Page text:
We look at Chile's transition to democracy in 1990 to study the persistence of authoritarian politics at the local level. Using new data on the universe of mayors appointed by the Pinochet dictatorship (1973–1990) and leveraging on the arbitrary election rules that characterized the first local election in 1992, we present two main findings. First, dictatorship mayors obtained a vote premium that is larger among the last wave of incumbents and appears partially explained by an increase in local spending. Second, dictatorship mayors who were democratically elected in 1992 brought votes for the parties that collaborated with the dictatorship in subsequent elections held in democracy. These results show that the body of politicians appointed by a dictatorship can contribute to the persistence of elites and institutions.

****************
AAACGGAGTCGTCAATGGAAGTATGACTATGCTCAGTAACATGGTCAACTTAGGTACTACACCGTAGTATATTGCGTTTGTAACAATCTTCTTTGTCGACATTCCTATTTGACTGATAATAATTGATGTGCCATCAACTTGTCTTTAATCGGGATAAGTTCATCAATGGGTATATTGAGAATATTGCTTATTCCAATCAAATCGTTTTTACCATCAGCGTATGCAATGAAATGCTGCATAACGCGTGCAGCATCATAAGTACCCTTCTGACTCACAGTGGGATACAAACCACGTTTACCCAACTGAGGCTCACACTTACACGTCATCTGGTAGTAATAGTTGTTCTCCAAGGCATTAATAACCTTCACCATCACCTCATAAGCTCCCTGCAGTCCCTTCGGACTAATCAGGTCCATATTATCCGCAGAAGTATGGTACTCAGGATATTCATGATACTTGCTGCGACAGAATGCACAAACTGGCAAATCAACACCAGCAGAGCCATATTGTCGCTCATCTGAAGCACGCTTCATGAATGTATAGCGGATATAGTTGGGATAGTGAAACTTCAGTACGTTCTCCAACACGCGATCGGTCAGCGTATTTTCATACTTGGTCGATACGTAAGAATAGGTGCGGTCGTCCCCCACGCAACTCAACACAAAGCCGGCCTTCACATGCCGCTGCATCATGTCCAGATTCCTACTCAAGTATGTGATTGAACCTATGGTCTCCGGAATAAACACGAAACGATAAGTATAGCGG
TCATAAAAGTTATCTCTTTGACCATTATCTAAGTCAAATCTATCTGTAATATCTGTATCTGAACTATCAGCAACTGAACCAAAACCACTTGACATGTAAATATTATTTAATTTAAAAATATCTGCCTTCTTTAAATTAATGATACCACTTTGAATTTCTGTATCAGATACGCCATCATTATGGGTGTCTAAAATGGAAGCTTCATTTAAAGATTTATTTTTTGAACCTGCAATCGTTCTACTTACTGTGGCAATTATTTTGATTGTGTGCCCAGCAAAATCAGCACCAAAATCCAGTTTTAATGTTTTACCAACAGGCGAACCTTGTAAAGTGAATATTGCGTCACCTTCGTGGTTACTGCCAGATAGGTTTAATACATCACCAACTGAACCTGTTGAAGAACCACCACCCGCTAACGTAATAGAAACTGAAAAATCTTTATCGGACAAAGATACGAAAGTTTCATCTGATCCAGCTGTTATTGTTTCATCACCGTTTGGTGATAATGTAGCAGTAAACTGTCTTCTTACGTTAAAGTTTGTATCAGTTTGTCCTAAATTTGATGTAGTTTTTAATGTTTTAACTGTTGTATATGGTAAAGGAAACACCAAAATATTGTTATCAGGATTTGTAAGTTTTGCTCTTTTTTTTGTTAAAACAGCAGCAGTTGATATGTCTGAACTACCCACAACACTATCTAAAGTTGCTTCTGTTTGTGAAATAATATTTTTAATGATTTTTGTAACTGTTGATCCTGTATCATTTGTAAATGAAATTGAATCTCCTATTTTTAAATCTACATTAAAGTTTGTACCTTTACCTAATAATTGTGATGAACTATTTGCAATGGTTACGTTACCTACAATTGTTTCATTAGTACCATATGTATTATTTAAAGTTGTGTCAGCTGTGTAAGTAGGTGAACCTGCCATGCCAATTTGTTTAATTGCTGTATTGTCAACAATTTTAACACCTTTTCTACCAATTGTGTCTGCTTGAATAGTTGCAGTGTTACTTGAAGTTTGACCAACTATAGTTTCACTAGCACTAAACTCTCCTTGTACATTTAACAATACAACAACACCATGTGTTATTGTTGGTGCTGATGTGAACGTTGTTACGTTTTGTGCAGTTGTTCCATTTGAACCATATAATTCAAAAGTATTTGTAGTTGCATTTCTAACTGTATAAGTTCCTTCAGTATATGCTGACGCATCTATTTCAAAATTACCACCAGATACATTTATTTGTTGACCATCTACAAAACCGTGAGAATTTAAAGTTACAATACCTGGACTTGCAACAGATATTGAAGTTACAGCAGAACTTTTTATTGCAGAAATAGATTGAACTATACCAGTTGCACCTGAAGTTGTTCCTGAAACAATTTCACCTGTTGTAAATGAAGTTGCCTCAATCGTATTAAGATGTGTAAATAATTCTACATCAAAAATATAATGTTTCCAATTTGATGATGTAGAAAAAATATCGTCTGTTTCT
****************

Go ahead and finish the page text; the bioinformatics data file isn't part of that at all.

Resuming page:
Áreas temáticas de ASJC Scopus
- Economía y econometría